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Cre-driver lines used for genetic fate mapping of neural crest cells in the mouse: An overview


Debbache, Julien; Parfejevs, Vadims; Sommer, Lukas (2018). Cre-driver lines used for genetic fate mapping of neural crest cells in the mouse: An overview. Genesis, 56(6-7):e23105.

Abstract

The neural crest is one of the embryonic structures with the broadest developmental potential in vertebrates. Morphologically, neural crest cells emerge during neurulation in the dorsal folds of the neural tube before undergoing an epithelial-to-mesenchymal transition (EMT), delaminating from the neural tube, and migrating to multiple sites in the growing embryo. Neural crest cells generate cell types as diverse as peripheral neurons and glia, melanocytes, and so-called mesectodermal derivatives that include craniofacial bone and cartilage and smooth muscle cells in cardiovascular structures. In mice, the fate of neural crest cells has been determined mainly by means of transgenesis and genome editing technologies. The most frequently used method relies on the Cre-loxP system, in which expression of Cre-recombinase in neural crest cells or their derivatives genetically enables the expression of a Cre-reporter allele, thus permanently marking neural crest-derived cells. Here, we provide an overview of the Cre-driver lines used in the field and discuss to what extent these lines allow precise neural crest stage and lineage-specific fate mapping.

Abstract

The neural crest is one of the embryonic structures with the broadest developmental potential in vertebrates. Morphologically, neural crest cells emerge during neurulation in the dorsal folds of the neural tube before undergoing an epithelial-to-mesenchymal transition (EMT), delaminating from the neural tube, and migrating to multiple sites in the growing embryo. Neural crest cells generate cell types as diverse as peripheral neurons and glia, melanocytes, and so-called mesectodermal derivatives that include craniofacial bone and cartilage and smooth muscle cells in cardiovascular structures. In mice, the fate of neural crest cells has been determined mainly by means of transgenesis and genome editing technologies. The most frequently used method relies on the Cre-loxP system, in which expression of Cre-recombinase in neural crest cells or their derivatives genetically enables the expression of a Cre-reporter allele, thus permanently marking neural crest-derived cells. Here, we provide an overview of the Cre-driver lines used in the field and discuss to what extent these lines allow precise neural crest stage and lineage-specific fate mapping.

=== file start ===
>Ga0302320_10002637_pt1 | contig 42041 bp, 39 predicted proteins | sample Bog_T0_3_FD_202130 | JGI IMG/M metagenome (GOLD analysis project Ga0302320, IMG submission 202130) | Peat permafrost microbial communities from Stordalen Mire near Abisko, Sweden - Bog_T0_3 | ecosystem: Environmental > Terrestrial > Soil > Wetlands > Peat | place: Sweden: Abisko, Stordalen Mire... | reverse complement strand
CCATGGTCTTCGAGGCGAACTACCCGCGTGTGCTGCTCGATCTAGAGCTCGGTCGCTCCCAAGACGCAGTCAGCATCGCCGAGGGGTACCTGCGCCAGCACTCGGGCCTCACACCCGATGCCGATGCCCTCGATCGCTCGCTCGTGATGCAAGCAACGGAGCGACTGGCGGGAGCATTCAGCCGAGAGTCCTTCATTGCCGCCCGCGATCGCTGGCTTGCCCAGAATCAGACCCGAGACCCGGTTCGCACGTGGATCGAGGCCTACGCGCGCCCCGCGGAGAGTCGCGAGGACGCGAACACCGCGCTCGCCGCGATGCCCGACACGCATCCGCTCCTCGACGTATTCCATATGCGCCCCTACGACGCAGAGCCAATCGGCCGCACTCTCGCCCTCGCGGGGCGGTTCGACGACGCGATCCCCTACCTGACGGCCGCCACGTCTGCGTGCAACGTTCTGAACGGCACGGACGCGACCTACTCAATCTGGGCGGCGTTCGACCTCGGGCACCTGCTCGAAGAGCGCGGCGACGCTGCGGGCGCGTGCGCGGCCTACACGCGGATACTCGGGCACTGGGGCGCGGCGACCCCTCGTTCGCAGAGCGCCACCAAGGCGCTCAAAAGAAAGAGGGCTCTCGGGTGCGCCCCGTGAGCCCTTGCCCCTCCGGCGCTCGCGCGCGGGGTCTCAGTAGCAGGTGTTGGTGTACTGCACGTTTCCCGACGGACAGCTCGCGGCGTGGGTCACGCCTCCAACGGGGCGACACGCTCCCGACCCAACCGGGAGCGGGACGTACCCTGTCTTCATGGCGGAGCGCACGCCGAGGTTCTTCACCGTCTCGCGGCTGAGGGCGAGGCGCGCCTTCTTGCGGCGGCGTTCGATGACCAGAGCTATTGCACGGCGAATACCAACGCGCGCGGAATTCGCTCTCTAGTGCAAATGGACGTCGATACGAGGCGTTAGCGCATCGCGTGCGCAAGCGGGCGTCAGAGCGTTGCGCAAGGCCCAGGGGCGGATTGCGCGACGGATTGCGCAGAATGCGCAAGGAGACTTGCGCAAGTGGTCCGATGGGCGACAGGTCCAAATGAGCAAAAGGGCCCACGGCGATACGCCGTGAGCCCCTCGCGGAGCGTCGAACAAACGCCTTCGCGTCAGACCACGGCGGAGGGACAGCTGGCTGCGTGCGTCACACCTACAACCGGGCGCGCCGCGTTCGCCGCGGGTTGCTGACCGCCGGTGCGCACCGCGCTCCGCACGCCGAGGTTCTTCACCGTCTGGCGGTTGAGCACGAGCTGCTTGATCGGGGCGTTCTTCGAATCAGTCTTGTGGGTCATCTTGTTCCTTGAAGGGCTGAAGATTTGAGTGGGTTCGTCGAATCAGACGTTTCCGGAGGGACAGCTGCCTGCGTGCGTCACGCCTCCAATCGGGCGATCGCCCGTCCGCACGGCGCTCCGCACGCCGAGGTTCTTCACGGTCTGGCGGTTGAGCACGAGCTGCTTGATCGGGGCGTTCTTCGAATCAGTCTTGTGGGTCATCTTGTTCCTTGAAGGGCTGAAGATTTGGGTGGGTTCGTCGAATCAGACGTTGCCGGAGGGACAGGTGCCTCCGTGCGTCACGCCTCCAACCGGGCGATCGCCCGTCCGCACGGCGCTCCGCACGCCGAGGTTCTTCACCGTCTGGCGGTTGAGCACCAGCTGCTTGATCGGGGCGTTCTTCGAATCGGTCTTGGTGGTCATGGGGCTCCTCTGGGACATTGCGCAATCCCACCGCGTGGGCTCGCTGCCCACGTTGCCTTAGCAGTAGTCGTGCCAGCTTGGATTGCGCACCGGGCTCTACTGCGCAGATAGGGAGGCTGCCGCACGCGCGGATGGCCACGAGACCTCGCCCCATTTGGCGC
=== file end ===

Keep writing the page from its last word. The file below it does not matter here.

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Additional indexing

Item Type:Journal Article, refereed, further contribution
Communities & Collections:04 Faculty of Medicine > Institute of Anatomy
Dewey Decimal Classification:570 Life sciences; biology
610 Medicine & health
Uncontrolled Keywords:Genetics, Cell Biology, Endocrinology
Language:English
Date:19 April 2018
Deposited On:22 May 2018 13:22
Last Modified:24 Sep 2019 23:29
Publisher:Wiley-Blackwell Publishing, Inc.
ISSN:1526-954X
OA Status:Green
Publisher DOI:https://doi.org/10.1002/dvg.23105
PubMed ID:29673028

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